# Question on EM wave in space and matters.

1. Jun 29, 2011

### yungman

My understanding from the book about EM wave that E and B is perpendicular to the direction of propagation only in medium that is charge free so $\nabla \cdot \vec E = 0$. What cases when E and B not perpendicular to the direction of propagation?

Thanks

Alan

2. Jun 29, 2011

### chrisbaird

Inside a waveguide, on the surface of a conductor, in the near-field of a radiating source such as an antenna, in evanescent waves.

3. Jun 29, 2011

### yungman

Thanks for the response, I forgot to mention the source is from far distance so the wave front approx a plane.

So as long as it is charge free homogeneous medium, E and B always perpendicular to direction of propagation?

At surface of conductor or in waveguide, that is surface charge, so the medium( the boundary) is not charge free. How is the E and B relate to direction of propagation and to each other?

Thanks

Alan

4. Jun 30, 2011

### yungman

I was thinking about the waveguide, a parallel plate transmission line is a waveguide, but the E and B are perpendicular to each other and normal to the direction of propagation.

5. Jun 30, 2011

### chrisbaird

Yes, in free space (far away from any kind of charges or currents), traveling electromagnetic waves can only exist as transverse waves. You can show this by taking the source-less divergence equations from Maxwell's equations, and assuming a traveling wave form. You can have electromagnetic fields that are not perpendicular if we are not talking about traveling waves. Place a magnet next to a charged sphere and in the free space near them you can get just about any alignment of the electric field relative to the magnetic field, depending how you position the magnet and sphere.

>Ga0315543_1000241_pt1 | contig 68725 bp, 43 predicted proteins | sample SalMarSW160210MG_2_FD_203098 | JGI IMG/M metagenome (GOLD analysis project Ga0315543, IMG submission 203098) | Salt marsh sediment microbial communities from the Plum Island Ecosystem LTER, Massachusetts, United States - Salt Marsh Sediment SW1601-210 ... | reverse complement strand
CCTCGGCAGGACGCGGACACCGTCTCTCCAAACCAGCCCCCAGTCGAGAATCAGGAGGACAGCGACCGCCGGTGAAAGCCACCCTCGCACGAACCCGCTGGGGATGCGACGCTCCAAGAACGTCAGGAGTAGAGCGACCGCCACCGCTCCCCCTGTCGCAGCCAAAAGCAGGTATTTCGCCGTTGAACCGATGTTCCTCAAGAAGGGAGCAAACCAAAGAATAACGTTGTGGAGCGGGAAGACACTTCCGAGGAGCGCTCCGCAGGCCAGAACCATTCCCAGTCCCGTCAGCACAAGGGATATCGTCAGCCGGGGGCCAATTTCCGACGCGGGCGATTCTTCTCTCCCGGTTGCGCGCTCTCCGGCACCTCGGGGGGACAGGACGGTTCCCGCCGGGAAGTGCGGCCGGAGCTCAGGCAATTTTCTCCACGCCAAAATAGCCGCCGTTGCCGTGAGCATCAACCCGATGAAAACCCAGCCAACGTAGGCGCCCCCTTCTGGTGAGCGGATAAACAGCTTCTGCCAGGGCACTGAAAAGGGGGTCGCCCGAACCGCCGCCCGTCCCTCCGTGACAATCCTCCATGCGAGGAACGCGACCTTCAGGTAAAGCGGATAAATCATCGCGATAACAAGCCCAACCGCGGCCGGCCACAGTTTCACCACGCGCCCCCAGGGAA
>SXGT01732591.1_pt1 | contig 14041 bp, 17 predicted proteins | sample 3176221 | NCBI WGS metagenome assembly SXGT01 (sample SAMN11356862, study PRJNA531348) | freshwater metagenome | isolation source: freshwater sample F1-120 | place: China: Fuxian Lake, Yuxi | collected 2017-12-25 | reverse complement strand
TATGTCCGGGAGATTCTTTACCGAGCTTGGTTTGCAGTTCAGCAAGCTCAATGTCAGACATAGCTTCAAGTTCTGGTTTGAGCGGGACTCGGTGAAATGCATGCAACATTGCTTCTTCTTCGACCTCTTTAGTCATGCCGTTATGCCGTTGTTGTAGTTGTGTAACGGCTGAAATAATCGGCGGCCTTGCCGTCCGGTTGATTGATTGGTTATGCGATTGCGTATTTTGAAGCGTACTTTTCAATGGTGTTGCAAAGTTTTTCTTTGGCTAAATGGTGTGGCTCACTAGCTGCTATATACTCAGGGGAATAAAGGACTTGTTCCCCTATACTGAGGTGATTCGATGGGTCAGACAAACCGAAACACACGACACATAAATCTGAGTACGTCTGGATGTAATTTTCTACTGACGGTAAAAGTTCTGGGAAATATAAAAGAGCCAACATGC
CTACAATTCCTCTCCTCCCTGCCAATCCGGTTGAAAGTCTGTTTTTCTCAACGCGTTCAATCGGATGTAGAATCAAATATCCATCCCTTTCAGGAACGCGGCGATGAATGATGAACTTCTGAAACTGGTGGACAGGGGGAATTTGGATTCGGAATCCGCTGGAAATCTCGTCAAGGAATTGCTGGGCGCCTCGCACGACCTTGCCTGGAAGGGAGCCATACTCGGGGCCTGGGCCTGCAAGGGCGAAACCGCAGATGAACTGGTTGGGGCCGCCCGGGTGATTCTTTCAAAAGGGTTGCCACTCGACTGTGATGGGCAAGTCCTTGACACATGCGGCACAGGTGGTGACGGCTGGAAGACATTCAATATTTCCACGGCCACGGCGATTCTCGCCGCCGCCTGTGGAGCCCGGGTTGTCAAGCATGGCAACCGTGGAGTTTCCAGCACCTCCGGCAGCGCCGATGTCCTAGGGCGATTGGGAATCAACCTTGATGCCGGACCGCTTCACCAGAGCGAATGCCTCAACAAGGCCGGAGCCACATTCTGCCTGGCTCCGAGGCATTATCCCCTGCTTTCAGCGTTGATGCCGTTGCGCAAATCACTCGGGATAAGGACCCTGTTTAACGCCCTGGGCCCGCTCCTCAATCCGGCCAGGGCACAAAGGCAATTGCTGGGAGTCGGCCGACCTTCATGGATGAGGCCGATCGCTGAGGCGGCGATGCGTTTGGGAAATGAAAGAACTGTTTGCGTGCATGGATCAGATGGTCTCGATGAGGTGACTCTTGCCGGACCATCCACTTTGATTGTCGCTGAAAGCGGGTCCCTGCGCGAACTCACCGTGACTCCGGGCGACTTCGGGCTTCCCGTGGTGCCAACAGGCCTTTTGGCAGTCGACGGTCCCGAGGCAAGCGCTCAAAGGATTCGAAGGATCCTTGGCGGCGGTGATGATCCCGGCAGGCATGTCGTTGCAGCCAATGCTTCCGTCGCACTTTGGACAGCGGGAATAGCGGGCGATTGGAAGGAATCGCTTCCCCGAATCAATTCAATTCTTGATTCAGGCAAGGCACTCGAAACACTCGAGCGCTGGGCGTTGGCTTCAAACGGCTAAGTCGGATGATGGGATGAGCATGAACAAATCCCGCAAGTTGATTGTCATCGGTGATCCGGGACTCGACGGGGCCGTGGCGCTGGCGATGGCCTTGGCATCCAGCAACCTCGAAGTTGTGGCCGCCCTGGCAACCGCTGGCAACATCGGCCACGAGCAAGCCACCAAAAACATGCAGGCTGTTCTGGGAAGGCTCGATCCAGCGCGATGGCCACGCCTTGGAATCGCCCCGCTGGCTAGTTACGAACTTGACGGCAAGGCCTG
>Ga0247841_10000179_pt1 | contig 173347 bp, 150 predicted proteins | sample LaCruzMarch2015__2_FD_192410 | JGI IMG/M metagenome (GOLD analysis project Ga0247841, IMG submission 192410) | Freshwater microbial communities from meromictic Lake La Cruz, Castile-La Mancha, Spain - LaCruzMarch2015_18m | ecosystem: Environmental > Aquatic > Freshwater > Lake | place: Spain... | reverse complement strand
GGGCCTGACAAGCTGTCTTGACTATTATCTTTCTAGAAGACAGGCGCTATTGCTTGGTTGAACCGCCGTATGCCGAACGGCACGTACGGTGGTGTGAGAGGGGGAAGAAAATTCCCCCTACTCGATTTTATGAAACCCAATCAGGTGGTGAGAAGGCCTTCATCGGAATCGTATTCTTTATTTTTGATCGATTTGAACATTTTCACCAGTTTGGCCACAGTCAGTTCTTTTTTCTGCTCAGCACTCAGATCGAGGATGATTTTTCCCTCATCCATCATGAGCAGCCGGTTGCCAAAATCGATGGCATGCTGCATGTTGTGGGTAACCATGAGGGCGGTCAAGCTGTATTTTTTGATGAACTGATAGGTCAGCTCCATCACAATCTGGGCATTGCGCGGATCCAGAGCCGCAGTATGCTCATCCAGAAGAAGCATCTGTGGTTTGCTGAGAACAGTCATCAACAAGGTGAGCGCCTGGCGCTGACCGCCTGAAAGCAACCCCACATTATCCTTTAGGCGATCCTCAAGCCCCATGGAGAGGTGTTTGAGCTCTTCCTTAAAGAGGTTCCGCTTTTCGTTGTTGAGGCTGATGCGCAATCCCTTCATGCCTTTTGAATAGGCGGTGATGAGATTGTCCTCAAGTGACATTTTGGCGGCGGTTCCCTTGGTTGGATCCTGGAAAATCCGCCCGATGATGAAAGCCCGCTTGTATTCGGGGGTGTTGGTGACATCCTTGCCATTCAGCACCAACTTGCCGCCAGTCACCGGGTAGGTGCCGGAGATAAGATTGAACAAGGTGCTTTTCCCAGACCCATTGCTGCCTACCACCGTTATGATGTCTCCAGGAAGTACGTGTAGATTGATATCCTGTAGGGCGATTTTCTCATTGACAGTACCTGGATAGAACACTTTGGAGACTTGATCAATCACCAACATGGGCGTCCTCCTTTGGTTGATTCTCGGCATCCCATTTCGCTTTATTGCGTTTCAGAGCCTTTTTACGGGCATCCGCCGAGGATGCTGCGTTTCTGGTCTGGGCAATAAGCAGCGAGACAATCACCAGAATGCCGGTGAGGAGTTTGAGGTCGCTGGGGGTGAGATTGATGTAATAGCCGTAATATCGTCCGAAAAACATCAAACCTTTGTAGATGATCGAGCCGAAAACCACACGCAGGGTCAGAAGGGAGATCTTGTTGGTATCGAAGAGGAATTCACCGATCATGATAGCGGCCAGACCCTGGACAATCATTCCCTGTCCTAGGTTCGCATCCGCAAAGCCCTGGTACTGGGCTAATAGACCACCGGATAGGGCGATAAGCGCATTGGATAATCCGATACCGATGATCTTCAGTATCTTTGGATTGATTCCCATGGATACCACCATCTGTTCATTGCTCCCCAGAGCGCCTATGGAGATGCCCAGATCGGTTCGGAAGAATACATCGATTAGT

In a waveguide, the direction of propagation is down the waveguide. E and B are still mutually perpendicular, but they are not both necessarily perpendicular to the direction of propagation. One of them will have an axial component (except for in the TEM mode).

On the surface of a good conductor, the E field is perpendicular to the surface, the B field is parallel, and the direction of propagation is in general at some oblique angle.

In the near-field of radiating sources, things can get very complicated and there is no standard alignment of the E and B fields.

In evanescent waves, for p-polarized light incident on a dielectric interface, the direction of propagation is along the interface and in the plane of incidence, the magnetic field is along the interface and normal to the plane of incidence, but the electric field has components normal to the interface but also in the direction of propagation. Again, E and B are perpendicular, but one has a component in the direction of propagation.

6. Jun 30, 2011

### yungman

Thanks

Let me study through this first.

7. Jul 1, 2011

### RedX

If you orient the sphere and magnet such that ExB is nonzero, is there a Poynting flux with static fields?